A: My recording space includes a sound-treated 600 square foot live room that will be used for your live take. My live room has been professionally sound treated by the acousticians at Perfect Wave Productions and has 14' ceilings and an optimized frequency response that also maintains a natural decay to bring out the best in your instrument’s overtones. With a growing collection of over 30 microphones, the opportunity to find your band’s unique sound has never been easier. I mix using a multitude of professional digital and analog effects to achieve the best balance of warmth and clarity. The process involves listening to the mix through a variety of different headphones and speakers to ensure that your record will sound great through any kind of audio playback system. With a sound treated control room and calibrated monitors/subwoofers, the studio achieves a near-flat frequency response with minimal phase cancellation.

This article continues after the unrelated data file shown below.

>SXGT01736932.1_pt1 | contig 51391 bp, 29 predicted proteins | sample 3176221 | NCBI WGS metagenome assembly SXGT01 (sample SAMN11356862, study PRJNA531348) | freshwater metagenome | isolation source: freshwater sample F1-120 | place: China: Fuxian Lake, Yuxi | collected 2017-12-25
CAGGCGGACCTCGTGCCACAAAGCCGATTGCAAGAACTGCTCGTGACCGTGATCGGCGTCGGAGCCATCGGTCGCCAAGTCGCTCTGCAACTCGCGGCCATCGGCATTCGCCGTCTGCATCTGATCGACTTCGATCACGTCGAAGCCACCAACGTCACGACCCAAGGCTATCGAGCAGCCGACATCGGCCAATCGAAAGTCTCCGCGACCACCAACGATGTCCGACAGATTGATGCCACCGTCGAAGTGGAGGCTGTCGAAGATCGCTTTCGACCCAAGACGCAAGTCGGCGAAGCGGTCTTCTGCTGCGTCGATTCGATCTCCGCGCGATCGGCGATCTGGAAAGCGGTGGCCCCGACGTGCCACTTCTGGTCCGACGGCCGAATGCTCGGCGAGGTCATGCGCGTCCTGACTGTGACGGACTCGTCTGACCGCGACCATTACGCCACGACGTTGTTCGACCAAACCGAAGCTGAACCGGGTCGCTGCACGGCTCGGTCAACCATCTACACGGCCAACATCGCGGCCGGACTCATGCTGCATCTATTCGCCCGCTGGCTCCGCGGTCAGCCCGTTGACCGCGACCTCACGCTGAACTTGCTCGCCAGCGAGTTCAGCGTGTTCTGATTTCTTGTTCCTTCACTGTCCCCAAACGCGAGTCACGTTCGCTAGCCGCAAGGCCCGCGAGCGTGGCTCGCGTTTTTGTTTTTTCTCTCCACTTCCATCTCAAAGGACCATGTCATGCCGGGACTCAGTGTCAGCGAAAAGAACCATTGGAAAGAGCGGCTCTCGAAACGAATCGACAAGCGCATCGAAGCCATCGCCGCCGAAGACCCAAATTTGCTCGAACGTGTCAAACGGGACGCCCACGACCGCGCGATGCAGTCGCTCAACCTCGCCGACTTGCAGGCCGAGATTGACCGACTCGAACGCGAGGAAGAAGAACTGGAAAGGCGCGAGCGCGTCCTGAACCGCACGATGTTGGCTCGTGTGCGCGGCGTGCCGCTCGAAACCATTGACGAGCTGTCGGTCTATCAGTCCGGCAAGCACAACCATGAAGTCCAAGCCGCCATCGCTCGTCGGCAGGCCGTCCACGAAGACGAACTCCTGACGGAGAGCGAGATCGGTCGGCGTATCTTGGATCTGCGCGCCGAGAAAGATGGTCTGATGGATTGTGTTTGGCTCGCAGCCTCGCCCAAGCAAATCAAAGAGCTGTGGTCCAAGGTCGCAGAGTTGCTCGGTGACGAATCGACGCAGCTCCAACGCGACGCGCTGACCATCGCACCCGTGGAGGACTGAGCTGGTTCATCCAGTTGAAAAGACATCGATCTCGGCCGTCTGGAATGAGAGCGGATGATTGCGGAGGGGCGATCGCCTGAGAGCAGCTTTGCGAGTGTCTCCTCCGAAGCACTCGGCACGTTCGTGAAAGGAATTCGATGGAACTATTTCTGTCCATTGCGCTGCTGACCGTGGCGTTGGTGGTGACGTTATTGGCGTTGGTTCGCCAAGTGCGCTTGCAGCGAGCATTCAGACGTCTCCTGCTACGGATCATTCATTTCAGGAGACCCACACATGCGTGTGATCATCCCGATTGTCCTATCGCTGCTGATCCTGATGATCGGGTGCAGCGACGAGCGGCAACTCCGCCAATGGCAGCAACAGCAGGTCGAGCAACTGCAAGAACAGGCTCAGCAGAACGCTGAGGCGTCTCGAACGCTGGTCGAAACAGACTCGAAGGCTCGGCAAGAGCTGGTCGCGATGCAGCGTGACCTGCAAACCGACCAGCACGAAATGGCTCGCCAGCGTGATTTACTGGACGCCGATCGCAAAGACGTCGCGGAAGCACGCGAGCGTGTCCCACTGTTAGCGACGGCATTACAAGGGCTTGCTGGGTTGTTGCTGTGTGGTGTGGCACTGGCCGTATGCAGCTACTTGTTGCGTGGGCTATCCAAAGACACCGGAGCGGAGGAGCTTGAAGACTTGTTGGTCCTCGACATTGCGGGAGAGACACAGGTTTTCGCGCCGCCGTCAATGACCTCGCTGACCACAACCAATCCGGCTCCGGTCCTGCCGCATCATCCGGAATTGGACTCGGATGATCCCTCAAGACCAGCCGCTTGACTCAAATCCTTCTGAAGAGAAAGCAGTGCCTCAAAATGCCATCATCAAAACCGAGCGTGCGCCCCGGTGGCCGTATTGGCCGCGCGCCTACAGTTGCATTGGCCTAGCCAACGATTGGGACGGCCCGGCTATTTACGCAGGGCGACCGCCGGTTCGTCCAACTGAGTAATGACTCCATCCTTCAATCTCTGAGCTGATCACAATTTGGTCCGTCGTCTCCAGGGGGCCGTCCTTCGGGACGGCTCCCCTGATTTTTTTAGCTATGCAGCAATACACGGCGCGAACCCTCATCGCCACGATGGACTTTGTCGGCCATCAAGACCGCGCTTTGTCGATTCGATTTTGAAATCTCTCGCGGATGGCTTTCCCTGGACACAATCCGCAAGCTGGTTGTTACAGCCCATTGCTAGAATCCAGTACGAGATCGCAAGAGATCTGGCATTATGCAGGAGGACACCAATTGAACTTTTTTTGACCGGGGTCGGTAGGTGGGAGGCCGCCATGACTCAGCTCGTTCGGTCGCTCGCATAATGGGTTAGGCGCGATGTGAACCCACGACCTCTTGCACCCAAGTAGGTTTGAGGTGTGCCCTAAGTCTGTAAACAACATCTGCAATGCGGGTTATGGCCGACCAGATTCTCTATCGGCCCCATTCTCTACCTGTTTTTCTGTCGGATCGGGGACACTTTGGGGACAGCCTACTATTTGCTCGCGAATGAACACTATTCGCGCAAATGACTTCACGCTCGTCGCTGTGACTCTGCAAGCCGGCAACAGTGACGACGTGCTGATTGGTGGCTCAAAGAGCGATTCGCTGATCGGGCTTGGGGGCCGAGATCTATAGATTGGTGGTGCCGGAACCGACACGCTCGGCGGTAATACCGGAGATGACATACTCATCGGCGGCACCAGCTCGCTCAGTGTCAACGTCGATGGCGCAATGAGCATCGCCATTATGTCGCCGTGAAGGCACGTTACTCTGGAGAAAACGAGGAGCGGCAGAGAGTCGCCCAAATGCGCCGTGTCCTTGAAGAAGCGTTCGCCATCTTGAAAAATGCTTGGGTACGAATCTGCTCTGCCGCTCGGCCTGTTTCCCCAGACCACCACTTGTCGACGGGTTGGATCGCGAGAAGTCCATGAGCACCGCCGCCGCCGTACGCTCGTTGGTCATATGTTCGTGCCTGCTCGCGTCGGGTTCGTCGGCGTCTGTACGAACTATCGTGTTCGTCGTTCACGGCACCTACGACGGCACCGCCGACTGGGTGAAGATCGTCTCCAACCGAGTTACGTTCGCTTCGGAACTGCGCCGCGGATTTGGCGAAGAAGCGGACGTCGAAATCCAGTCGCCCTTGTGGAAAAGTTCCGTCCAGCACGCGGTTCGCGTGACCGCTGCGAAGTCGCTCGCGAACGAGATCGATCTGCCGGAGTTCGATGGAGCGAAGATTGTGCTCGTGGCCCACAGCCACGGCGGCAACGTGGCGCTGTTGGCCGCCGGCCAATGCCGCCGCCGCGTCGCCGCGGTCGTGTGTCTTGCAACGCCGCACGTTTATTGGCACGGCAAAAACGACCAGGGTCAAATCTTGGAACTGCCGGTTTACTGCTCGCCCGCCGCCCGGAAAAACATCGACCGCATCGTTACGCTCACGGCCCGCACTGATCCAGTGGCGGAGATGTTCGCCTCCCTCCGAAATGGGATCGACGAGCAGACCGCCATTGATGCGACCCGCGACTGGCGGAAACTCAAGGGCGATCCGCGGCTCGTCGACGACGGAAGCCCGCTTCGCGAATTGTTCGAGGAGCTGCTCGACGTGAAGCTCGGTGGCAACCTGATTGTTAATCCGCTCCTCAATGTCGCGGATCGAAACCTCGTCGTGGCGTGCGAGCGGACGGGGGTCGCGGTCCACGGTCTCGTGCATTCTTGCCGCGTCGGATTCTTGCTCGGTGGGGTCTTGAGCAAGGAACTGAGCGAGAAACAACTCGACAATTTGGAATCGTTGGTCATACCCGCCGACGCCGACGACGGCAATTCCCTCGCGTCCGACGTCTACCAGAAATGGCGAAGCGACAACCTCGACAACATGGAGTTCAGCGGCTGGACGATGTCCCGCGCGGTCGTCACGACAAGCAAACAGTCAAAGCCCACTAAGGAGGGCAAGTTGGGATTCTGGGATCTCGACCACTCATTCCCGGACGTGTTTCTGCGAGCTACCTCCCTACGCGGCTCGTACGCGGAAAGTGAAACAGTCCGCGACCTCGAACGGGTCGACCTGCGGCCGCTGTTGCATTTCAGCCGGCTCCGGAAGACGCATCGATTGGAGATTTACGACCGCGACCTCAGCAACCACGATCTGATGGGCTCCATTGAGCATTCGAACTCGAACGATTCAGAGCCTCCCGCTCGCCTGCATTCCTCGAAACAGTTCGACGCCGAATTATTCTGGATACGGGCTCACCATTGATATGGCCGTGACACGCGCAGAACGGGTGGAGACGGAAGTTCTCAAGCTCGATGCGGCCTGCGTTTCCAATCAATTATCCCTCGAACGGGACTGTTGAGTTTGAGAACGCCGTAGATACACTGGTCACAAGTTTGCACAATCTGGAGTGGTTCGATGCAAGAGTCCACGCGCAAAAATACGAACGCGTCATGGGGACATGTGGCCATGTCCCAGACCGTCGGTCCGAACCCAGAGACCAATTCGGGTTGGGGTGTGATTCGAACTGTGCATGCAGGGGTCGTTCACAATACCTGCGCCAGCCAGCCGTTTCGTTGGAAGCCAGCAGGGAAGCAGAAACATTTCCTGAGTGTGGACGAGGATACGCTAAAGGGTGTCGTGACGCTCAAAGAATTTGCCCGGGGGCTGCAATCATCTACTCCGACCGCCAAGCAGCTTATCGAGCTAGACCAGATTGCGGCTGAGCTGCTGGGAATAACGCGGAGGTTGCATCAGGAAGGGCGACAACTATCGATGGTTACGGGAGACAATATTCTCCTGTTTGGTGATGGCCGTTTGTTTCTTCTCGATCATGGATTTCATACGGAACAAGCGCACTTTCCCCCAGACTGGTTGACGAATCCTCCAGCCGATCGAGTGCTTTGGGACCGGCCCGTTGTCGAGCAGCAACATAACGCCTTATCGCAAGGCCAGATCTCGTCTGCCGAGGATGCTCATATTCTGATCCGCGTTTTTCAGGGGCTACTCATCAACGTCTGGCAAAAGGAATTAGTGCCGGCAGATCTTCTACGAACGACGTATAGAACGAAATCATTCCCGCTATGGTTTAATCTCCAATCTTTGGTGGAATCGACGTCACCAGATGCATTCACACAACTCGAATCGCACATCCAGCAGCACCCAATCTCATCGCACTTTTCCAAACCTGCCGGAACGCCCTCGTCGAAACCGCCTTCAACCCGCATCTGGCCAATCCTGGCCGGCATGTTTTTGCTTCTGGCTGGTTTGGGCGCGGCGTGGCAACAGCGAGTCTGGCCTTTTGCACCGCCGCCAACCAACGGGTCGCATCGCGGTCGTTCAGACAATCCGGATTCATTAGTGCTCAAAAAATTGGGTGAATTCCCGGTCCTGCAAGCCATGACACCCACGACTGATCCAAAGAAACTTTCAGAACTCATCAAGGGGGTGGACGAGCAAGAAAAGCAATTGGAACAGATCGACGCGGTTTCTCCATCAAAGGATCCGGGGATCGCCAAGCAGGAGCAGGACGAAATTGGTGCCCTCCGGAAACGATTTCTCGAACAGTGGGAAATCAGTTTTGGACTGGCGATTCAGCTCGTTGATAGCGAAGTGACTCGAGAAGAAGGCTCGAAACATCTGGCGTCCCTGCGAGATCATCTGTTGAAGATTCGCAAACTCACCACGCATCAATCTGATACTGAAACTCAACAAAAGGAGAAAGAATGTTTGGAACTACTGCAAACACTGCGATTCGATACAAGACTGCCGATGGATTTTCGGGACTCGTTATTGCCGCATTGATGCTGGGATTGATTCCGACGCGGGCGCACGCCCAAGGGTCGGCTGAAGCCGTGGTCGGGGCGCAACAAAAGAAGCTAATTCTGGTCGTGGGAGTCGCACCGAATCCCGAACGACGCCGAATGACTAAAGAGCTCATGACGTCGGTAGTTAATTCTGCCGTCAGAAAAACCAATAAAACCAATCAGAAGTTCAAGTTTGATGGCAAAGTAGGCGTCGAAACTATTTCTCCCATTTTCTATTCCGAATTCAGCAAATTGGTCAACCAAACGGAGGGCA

Q: What's your typical work process?
A: The first day of recording will start by building a metronome time map (click track) and recording a scratch track of all the parts. From here we will individually track each part isolated for the best quality and clarity in your mix. Before any tracking begins, we will tune the drums in the studio to get the most professional sound possible. We will take time to dial in a good guitar/bass tone on the amp and pedals as well. Once we are happy with the tones from the source, we will try out as many microphones as needed to get the right sound. After tracking, I will spend time editing, and then mixing. Once the artist is happy with the mixes, I'll finish up the song by mastering them.
Q: What do you bring to a song?
A: Quality gear with an experienced ear. I have heard songs recorded in multimillion dollar studios that really weren't that great. When I record my clients, I am constantly providing feedback to bring out the best performance possible. I am always down to try out new ideas, but I am always guiding the project with my professional experience and opinions.
Q: What's your strongest skill?
A: I am both personable and easy to work with. I am also highly analytical. I think the combination of these skills brings out the best product and best experience for the artist.